|Hammam– a beautiful place for a nap? (Source)|
First, I was given a Turkish towel called a pestemal, and was told to wear that and a two-piece bathing suit. With that on, I went to a dry sauna for 15- 20 minutes. There, I met an older Turkish woman that I enjoyed chatting with about Turkish baths. She talked nostalgically about when she was younger, and she used to go the hammam twice a week. “Then,” she lamented, “I became too busy with work, and didn’t make time to go. I started the habit of daily showering, and I have never felt quite so clean and healthy since.”
|I wore a pestemal just like this one. (Source)|
Soon, a tiny little Balinese lady in a sarong and bikini top came to collect me. She brought me into the main hammam room, which was all marble and tile. It was beautiful! There were several marble slab tables in there, and each had a little alcove with a water spigot, a marble basin to catch the water, and a silver dish called a tas to be used as a dipper. She spread my towel over a marble table, and told me to lay down on it. Then, she started splashing me with water, in varying temperatures. Once I was soaked, she put on a scrubbing glove called kesh, made out of palm root. It was abrasive, but not uncomfortably rough. She used this to scrub all the skin on my body, including my face, dousing me with water every now and then.
|Kesh and Tas, found here.|
The next part was the most interesting! She had a bucket of soapy water, and used a special mesh sack to get suds from the hammam soap, which is made with olive oil and smelled like lemon. She worked up a big lather, and then squeezed it through the mesh onto me. She did this several times, until I was laying in a huge cloud of bubbles! The she gave me a soapy massage, having me flip over halfway through. The splashing with water began again, and rinsed away the aromatic bubbles. She continued to rinse as she had me sit up, then stand up, to make sure nothing was missed. After this, I was given a warm terrycloth towel to wrap up in, and she dried me off with another.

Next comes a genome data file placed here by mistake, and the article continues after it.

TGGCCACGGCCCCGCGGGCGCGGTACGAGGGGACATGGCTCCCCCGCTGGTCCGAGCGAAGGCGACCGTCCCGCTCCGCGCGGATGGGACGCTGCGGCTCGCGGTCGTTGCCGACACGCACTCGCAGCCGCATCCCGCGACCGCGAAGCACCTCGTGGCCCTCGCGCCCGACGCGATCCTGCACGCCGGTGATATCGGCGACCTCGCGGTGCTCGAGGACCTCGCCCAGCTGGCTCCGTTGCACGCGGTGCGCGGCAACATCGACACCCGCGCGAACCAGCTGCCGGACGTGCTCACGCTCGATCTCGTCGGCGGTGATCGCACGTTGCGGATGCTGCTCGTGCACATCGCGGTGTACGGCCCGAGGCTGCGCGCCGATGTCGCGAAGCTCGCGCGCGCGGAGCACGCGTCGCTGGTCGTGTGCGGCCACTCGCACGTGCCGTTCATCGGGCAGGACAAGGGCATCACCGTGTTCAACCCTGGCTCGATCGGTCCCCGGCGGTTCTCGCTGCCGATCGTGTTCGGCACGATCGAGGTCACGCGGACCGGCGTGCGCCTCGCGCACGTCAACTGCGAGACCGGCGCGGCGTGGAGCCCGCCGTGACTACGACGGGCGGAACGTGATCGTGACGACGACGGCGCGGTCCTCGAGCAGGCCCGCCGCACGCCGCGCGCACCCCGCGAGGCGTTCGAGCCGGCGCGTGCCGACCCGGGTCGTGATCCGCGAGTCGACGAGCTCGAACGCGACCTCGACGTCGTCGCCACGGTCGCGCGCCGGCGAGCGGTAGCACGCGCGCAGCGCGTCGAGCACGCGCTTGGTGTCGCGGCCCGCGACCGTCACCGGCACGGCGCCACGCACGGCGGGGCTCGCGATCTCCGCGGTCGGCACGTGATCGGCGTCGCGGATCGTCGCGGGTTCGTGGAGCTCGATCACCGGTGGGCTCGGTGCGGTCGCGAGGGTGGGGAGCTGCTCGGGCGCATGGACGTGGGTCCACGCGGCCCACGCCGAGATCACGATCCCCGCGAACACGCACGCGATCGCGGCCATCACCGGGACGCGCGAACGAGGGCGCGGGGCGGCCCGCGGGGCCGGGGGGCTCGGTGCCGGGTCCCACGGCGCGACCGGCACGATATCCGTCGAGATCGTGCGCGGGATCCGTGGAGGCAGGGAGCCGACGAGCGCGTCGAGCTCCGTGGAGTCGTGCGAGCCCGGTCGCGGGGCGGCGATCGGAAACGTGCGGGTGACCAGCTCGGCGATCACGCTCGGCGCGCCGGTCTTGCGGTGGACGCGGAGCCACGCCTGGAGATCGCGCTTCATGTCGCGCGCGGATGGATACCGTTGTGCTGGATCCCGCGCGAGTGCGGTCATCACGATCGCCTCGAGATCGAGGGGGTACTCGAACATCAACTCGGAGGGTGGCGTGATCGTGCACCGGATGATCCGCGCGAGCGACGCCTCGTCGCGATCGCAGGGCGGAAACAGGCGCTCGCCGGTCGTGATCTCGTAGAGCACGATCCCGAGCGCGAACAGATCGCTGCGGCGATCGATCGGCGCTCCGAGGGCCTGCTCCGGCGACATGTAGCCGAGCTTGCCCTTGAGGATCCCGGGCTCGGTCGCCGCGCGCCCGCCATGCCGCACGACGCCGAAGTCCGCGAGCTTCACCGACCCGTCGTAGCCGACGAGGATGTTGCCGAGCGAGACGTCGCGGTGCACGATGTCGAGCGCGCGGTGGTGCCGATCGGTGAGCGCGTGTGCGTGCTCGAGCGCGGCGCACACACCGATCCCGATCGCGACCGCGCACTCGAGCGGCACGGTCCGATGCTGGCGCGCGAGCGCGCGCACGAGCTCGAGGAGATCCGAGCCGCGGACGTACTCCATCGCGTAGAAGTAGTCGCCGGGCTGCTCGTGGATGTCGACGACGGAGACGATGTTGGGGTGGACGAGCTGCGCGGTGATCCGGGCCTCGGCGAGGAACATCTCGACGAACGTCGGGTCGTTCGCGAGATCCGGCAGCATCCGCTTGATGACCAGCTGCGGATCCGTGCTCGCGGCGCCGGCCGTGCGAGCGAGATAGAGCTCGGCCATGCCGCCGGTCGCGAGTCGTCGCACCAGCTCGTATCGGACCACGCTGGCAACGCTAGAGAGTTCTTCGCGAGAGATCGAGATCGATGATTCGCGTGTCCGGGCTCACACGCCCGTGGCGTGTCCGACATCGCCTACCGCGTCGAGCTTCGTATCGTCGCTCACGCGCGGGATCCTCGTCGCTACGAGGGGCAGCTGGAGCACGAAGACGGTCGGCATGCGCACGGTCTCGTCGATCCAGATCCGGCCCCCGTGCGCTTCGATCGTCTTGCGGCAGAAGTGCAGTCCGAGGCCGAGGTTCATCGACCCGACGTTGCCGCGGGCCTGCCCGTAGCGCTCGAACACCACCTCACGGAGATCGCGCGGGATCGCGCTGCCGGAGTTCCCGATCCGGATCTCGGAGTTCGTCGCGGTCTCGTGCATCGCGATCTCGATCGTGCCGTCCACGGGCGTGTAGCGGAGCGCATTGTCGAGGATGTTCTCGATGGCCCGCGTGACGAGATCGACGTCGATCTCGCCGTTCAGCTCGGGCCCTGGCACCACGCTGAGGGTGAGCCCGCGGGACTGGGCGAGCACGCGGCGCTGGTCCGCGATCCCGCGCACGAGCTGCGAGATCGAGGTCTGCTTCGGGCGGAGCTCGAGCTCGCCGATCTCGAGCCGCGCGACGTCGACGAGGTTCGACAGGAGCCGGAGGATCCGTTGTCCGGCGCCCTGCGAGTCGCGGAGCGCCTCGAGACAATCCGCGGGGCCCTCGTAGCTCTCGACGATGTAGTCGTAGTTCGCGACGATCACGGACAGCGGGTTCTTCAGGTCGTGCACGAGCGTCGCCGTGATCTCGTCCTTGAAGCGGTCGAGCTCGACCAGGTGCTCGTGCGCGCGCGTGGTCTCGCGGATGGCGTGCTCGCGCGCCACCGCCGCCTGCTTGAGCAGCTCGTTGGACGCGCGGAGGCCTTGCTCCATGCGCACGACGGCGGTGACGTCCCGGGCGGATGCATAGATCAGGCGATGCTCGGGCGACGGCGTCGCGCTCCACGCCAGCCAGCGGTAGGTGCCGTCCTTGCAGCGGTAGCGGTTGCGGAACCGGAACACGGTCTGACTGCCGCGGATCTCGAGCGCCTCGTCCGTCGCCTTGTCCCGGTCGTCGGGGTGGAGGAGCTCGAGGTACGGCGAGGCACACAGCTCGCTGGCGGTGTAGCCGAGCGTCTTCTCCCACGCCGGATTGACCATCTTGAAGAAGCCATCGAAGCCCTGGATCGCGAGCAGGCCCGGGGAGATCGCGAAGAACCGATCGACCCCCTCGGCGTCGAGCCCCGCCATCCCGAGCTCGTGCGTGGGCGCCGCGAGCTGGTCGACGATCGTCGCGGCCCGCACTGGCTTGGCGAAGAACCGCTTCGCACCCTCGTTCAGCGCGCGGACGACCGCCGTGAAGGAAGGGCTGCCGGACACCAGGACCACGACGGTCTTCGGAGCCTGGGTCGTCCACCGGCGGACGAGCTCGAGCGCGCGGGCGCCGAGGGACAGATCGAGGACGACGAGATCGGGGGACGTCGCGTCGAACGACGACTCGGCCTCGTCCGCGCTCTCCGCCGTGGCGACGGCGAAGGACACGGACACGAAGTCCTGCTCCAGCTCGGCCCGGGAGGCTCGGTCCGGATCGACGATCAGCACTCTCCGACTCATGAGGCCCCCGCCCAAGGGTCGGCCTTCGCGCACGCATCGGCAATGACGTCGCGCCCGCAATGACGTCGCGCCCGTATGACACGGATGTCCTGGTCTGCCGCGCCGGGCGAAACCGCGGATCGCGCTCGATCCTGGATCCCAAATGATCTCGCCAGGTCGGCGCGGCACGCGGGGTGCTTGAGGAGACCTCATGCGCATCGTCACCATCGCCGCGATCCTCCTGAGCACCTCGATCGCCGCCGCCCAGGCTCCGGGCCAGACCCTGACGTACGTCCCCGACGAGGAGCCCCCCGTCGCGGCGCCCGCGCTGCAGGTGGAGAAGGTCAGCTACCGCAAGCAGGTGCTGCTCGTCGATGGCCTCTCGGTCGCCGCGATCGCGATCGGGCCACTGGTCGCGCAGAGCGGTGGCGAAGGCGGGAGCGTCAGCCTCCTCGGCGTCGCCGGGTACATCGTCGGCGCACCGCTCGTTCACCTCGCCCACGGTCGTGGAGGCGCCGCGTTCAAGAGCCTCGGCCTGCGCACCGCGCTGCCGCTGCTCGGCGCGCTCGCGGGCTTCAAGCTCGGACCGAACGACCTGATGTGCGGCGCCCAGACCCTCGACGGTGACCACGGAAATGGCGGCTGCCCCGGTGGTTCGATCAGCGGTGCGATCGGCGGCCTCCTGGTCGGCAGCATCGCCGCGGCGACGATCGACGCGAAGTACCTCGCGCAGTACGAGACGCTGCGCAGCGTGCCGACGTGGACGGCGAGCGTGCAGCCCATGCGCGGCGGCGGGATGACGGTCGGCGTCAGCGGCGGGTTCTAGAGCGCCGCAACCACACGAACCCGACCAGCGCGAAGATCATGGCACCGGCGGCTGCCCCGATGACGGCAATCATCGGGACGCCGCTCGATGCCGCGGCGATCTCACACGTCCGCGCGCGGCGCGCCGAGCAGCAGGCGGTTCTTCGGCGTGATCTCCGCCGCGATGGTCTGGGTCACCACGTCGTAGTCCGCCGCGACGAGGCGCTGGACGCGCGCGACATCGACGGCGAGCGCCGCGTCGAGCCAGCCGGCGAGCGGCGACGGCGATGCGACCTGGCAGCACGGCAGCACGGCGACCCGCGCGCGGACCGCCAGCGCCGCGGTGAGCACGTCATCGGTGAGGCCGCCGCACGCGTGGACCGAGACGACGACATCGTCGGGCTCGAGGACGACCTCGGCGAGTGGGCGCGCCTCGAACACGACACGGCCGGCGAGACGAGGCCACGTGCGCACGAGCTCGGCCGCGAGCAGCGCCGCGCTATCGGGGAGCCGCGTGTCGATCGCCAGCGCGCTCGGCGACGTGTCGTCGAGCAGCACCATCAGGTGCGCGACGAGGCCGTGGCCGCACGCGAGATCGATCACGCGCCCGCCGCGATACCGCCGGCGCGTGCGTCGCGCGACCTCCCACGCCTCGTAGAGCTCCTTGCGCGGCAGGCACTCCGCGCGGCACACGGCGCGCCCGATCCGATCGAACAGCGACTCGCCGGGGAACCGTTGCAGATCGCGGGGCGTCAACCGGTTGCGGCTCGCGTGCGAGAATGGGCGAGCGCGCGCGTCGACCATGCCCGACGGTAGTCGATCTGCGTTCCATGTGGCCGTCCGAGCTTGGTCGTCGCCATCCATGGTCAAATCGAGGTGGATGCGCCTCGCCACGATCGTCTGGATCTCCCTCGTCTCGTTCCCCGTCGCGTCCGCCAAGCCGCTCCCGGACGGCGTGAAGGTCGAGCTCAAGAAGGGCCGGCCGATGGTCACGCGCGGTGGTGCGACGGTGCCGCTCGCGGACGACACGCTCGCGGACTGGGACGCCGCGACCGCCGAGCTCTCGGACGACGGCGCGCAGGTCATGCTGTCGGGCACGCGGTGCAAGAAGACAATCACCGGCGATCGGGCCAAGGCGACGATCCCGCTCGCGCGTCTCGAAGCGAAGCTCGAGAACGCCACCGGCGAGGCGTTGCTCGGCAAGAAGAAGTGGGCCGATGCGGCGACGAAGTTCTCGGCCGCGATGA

|Bubble Treatment! (Source)|
I think this is where the traditional hammam experience ended. I opted for a quick oil massage afterwards, which she changed her outfit for and administered in a regular massage room. The whole treatment was great, and I was glad to get rid of the layers of old winter skin– it was the perfect thing to do after a long day of travel, and helped Jeff and I switch into vacation mode.
I have always wished that bath houses were part of American culture (and now, British culture.) Body care used to be a huge priority, and a social event as well– all classes and ages went to the bath houses together. Now it seems more like a private luxury. The other thing is that I think it’s really healthy to see other peoples’ bodies. We see a whole lot of skin these days, but it is mostly on models or other specially selected bodies, usually in a sexual context; or we see images that have been altered– that is so weird, and of course sends really harmful messages about what is normal, healthy or beautiful. I thought it was kind of funny that the hammam lady took one look at me in my bathing suit and commented that I must have children. Yep! This is all normal stuff, and good to acknowledge and talk about. Have you been to a bathhouse in your country, or one that you visited? What did you think?